Last weekend, I went to Melbourne to deliver some furniture to a couple of family members.
The assortment of bedheads, television cabinets, books and other treasures had been taking up valuable space in our downsizer's garage, so after storing it throughout the more restrictive COVID-19 period, it was time for it to go.
Afterwards, I went to one of Melbourne's bigger shopping centres, not for any misplaced retail therapy, but to catch up with more family.
And despite the best of intentions, it was a mistake.
Over-crowded shopping centres are not my favourite place at the best of times, let alone in the midst of a lingering pandemic.
I grabbed a coffee and stood to the side of the out of bounds food court, and as I looked around I noticed the snaking queue of would-be shoppers lined up outside one of the more popular clothing stores. There was definitely no social distancing going on in that line-up, I quietly mused.
Just as I did, a social distancing monitor in a bright fluoro vest swooped, not on those waiting to enter the store, but on those of us who dared to stand to drink our coffees, despite the fact we were social distancing.
We were told to move on, and although tempted to point out the nearby blatant breach of the rules we have become accustomed to, we did as instructed.
The whole experience reinforced to me the fact I shouldn't have been at the shopping centre, but it was nice to be able to see my family as well.
And yes, I didn't absolutely need the coffee either, but it did help ease a shocking caffeine-induced headache.
But the crowded scenes at this shopping centre reinforced a few things.
It reminded me of the request for Victorians to avoid doing anything outside of home that they don't otherwise need to be doing.
Retail therapy is one of those things we don't absolutely need to be doing right now - but at the same time, we all want to support businesses that have opened back up.
So please, if you are out and about, do the sensible thing and remember the rules about social distancing, washing your hands and good hygiene.
Last weekend also highlighted one of the reasons why Melbourne has a highly unwelcome surge in coronavirus cases on its hands - people have become too relaxed.
Undoubtedly, we all want this whole pandemic thing - and everything it brings, gone.
We want to put the consequences behind us - the lockdown, the loss of our social lives, the restrictions upon our freedom and the loss of many of the sports we all love to play or watch.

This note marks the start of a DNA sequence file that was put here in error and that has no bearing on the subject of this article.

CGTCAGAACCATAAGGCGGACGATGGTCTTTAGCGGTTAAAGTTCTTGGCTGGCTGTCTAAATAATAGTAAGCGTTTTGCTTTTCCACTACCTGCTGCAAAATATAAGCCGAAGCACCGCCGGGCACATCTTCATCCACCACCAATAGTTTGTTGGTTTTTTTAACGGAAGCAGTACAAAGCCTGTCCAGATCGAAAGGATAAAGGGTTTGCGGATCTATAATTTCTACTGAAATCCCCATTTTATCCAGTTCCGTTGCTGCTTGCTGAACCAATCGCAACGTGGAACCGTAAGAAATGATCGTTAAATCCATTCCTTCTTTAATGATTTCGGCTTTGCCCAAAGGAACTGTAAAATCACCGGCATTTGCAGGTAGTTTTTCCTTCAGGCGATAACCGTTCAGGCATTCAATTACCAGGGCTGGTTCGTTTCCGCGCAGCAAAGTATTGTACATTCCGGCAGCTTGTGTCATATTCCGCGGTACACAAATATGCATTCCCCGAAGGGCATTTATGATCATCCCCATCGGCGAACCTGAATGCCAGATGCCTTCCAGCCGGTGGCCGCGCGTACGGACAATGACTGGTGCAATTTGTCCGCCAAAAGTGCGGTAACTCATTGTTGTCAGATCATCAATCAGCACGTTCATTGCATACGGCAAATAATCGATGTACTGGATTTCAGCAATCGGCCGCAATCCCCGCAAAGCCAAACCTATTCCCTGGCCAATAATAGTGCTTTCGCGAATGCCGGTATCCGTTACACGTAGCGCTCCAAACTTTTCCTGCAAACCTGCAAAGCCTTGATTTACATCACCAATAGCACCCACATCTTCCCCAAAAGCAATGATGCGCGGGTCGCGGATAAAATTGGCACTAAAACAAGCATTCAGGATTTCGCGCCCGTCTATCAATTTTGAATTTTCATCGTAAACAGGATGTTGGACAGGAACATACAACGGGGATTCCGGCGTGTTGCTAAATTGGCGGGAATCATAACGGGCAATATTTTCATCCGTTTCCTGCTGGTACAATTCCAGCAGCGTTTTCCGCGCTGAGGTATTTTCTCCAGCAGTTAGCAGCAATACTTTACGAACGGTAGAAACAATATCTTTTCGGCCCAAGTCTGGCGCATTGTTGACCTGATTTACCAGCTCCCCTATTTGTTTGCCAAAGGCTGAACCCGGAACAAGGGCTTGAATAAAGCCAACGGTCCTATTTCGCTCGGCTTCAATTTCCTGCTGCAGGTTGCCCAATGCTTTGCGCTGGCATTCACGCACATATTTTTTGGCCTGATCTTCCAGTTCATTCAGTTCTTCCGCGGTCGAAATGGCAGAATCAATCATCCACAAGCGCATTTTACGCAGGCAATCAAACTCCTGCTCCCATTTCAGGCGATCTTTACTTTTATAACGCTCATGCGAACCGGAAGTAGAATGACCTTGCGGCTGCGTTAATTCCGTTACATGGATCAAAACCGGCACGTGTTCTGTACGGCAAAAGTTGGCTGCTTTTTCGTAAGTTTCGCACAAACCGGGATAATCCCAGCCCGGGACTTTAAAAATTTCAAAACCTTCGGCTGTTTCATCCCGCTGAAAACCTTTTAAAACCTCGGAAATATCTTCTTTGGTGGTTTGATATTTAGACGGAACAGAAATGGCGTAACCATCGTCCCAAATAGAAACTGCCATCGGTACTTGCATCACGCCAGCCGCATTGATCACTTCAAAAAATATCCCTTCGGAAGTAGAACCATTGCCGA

We want the good stuff back. But we can't have it - yet.
The health and safety of the community is a far greater goal to strive for.
And we need to keep reminding ourselves of that.
It's another of the cruel twists that have accompanied COVID-19 that just as we approach the busy school holiday period, a time when businesses would have been looking forward to better trading conditions, more customers, more visitors and a boost to the bottom line, the spike in cases means it probably won't happen.
Our fragile hold over the coronavirus is perhaps never better observed than in the way we embrace our need for toilet paper.
And this week it seems, many Victorians have again given in to fear and have reached for few extra packs of three-ply, setting off another bout of panic buying that has now grown to include rice, pasta, tinned foods, hand sanitiser and some biscuits.
Such mindlessness says a lot about society, but it doesn't say a lot for the people who feel compelled to indulge in these ultimately selfish actions.
Not wanting to believe this was happening here in Bendigo, I took a walk on Wednesday morning into a local supermarket, only to find the signs advising customers of the return of limits on some of the aforementioned product lines.
I never thought I would publish a photo of rolls of toilet paper in a column before COVID-19, but there you go, I did way back when the panic buying started about 100 days ago. And today, I've done it again.
It goes to show how despite all the good things we've done as a society to get through the pandemic, our basic instincts, and in this case our fears - have never been far away.
For the record, I'm happy to admit my decision to attend that Melbourne shopping centre was not the smartest thing I did last week, but the panic buying tactics of some individuals will always be more questionable.